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It’s a story that many people have lived through, from one side or the other. You’re a child in a busy department store, tethered to your mother’s side by her firm grip on your hand, your eyes constantly drawn left and right by the colorful displays. She lets go to grab something or talk to a salesperson, and you see an exciting toy or stuffed animal and run to it. After playing with it for a few minutes you try to walk back, but your mother is gone. First a wave of confusion hits you, but it is quickly overcome by dread. You are alone and lost in a sea of noise and people.
When great philosophers or authors talk or write of being “lost” they can mean all sorts of things, but few are as visceral as the feeling of being lost that a child in a situation like that can experience. Even if there’s a good chance the child is in no danger at all, the feeling of dread that accompanies feeling alone and lost in a crowded department store can be terrifying. Most people will have their first feeling of being lost as being literally, physically lost as children, whether it is in a department store, or in a large park, or simply down the next street. It makes sense, then, to start defining what it means to be “lost” with the experience of a child.
What about that deep, philosophical “lost,” though? When people say they feel lost (as opposed to being physically lost) they often are referring to alienation of some sort. One way that people address alienation that serves as a good comparison is religion. People who believe strongly in their religion will often feel like they are spiritually “in place.” On the other hand, if some tragedy or crisis of identity strikes, they might suddenly feel spiritually lost. The same dread that a child who can’t find his mother feels in the department store can be felt by an adult who experiences a tragic accident and loses their belief in their religion.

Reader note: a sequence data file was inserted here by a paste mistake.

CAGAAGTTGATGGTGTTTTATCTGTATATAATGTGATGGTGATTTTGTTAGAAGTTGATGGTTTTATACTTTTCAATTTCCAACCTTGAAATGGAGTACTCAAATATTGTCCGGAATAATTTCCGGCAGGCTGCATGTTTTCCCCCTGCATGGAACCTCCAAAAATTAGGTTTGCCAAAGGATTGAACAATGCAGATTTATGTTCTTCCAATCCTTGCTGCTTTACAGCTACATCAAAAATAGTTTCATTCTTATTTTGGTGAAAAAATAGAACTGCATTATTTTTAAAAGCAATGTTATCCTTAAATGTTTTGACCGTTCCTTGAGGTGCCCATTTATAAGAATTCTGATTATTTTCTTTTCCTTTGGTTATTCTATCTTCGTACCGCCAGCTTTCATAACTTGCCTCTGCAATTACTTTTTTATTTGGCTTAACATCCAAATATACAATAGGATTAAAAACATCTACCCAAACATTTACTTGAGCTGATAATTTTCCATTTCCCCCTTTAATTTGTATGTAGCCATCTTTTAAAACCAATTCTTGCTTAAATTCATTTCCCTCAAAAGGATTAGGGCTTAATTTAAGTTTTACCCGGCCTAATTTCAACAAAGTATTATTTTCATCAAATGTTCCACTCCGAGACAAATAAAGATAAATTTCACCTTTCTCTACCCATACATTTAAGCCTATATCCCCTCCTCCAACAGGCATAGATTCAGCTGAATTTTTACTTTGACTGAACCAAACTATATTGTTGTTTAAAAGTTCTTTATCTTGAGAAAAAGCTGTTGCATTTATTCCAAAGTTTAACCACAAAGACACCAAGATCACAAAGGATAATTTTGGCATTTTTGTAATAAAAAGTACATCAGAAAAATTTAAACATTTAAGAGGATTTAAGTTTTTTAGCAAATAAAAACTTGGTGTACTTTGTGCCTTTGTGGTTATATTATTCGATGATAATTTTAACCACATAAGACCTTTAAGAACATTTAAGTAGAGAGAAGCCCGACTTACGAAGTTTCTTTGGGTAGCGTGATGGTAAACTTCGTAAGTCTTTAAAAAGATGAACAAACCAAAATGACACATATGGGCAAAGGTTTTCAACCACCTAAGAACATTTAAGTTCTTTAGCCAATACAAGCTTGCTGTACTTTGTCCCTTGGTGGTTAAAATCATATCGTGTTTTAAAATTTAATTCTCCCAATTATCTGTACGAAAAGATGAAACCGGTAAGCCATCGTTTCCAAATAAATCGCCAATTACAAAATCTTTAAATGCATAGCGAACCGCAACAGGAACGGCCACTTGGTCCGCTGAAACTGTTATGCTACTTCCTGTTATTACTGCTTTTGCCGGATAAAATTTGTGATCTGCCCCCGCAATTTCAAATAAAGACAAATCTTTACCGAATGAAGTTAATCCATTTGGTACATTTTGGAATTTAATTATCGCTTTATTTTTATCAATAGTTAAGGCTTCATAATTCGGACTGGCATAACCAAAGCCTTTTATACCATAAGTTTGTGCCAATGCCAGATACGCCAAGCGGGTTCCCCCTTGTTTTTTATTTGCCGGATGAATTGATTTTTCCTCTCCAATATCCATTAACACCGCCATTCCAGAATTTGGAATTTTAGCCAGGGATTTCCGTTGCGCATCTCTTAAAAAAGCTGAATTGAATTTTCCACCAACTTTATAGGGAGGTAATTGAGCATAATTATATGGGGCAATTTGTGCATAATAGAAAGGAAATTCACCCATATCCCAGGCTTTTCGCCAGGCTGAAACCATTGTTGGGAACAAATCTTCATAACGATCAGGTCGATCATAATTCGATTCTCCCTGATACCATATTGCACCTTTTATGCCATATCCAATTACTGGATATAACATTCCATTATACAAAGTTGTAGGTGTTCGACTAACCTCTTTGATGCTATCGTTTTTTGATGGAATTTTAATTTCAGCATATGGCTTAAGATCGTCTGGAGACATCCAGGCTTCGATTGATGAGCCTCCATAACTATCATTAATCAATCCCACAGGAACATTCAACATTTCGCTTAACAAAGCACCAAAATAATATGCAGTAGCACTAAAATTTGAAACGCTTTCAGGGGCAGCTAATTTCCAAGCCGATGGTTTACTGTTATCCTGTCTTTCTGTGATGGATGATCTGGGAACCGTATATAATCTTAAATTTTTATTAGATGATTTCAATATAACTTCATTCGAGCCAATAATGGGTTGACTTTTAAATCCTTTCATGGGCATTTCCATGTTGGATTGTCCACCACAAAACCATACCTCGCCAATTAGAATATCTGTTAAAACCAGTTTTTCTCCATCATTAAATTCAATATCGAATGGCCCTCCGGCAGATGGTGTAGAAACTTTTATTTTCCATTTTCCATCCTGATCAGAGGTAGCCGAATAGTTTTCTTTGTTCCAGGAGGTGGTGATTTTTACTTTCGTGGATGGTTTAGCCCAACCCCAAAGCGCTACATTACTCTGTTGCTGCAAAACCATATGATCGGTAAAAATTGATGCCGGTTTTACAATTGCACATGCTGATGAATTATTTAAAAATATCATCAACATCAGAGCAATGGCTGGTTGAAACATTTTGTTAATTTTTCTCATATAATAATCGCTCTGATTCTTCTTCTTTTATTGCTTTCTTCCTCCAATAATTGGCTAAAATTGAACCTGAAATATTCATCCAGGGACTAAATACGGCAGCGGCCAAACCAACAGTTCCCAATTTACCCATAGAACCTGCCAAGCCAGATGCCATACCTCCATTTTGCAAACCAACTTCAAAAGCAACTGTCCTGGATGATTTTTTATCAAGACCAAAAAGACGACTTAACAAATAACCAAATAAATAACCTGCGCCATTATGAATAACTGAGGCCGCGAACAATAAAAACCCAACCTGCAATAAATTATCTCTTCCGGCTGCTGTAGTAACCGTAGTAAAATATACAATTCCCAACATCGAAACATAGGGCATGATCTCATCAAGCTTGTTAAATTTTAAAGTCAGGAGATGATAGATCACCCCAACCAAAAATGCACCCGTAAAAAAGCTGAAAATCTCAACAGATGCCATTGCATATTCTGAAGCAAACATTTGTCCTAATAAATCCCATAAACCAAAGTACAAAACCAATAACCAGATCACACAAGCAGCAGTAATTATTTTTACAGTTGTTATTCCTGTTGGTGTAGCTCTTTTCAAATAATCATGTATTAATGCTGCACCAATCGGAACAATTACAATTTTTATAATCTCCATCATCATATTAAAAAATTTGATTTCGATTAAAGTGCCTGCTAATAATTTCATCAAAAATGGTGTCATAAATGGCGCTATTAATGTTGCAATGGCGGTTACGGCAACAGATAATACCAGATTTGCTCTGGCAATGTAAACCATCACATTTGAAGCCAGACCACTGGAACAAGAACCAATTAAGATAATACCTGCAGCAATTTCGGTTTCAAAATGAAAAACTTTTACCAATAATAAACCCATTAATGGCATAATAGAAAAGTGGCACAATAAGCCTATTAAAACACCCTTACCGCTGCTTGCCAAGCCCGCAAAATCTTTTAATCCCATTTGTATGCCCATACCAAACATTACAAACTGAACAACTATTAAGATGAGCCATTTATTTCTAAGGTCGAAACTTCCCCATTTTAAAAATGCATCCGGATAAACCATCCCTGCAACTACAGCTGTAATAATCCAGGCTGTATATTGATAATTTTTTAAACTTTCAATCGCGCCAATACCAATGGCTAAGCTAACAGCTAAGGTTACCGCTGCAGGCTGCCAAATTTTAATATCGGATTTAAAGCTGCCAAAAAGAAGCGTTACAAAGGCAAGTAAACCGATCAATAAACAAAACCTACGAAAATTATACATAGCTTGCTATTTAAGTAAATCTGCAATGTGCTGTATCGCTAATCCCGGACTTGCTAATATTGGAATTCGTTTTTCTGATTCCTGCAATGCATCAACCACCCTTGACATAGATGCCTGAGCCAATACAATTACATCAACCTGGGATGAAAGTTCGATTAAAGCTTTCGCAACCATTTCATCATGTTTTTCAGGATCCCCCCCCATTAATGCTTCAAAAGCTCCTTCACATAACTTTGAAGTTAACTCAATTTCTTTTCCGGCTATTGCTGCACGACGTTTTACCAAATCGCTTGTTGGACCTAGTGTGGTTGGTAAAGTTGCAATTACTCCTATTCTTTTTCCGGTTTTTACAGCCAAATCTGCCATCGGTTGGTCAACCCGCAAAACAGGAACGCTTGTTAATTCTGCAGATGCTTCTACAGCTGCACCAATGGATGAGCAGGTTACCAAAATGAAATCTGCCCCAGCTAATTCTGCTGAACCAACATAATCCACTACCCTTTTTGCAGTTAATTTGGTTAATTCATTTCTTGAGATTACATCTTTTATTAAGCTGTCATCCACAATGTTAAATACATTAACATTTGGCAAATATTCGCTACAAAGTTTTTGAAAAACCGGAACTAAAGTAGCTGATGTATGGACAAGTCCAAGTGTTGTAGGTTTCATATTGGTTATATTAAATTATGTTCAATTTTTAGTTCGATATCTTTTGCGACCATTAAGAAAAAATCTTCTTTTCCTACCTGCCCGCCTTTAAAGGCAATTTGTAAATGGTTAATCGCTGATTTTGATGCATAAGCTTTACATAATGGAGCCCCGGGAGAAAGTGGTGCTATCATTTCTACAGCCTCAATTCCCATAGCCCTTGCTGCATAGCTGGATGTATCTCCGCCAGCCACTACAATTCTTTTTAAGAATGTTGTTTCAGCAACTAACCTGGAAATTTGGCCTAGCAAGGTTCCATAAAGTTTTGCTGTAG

These definitions of lost could apply five hundred years ago just as easily as they apply today. I believe, though, that every era has challenges that are unique to it, and the information age is no exception. The “information age” really is aptly named, because in today’s fast-paced world we are hit with more information than any humans have ever faced. As modern people, we are constantly inundated with a flood of information everywhere we turn. Magazines and newspapers and books and nutrition labels and billboards and television programs – they’re all feeding us new information every waking moment. All these mediums pale in comparison to the true information mother lode though: the internet. With computers, people gain access to the vast majority of the world’s information at their fingertips. With the increasing popularity of internet-connected smart phones and tablet computers, though, this information is not only at our fingertips but always at our fingertips.
What does the internet have to do with alienation and being lost? The sensory overload that Wikipedia and Youtube provide can be great for keeping people entertained, but it can also be all too easy to get lost in. Many people know the feeling of logging onto a computer or smart phone with a single goal in mind – sending an email, perhaps, or checking the weather next week – and spending not five minutes but an hour and a half, as the myriad attractions of the digital age distract them. Just like the child in the department store, people can be drawn to the colorful displays of the internet, and realize only when it is too late that they are lost.
So, then, we can define (at least) three different ways that people can be lost. There is the physical “lost” – not knowing where you are physically. There is also the spiritual “lost” – not feeling at peace with your own existence. Finally, there is the information age “lost” – being trapped, pinned beneath ever-growing piles of information that your mind will never have time to process all of. All three of these forms of being lost have something in common: they feel bad, but are actually ultimately helpful.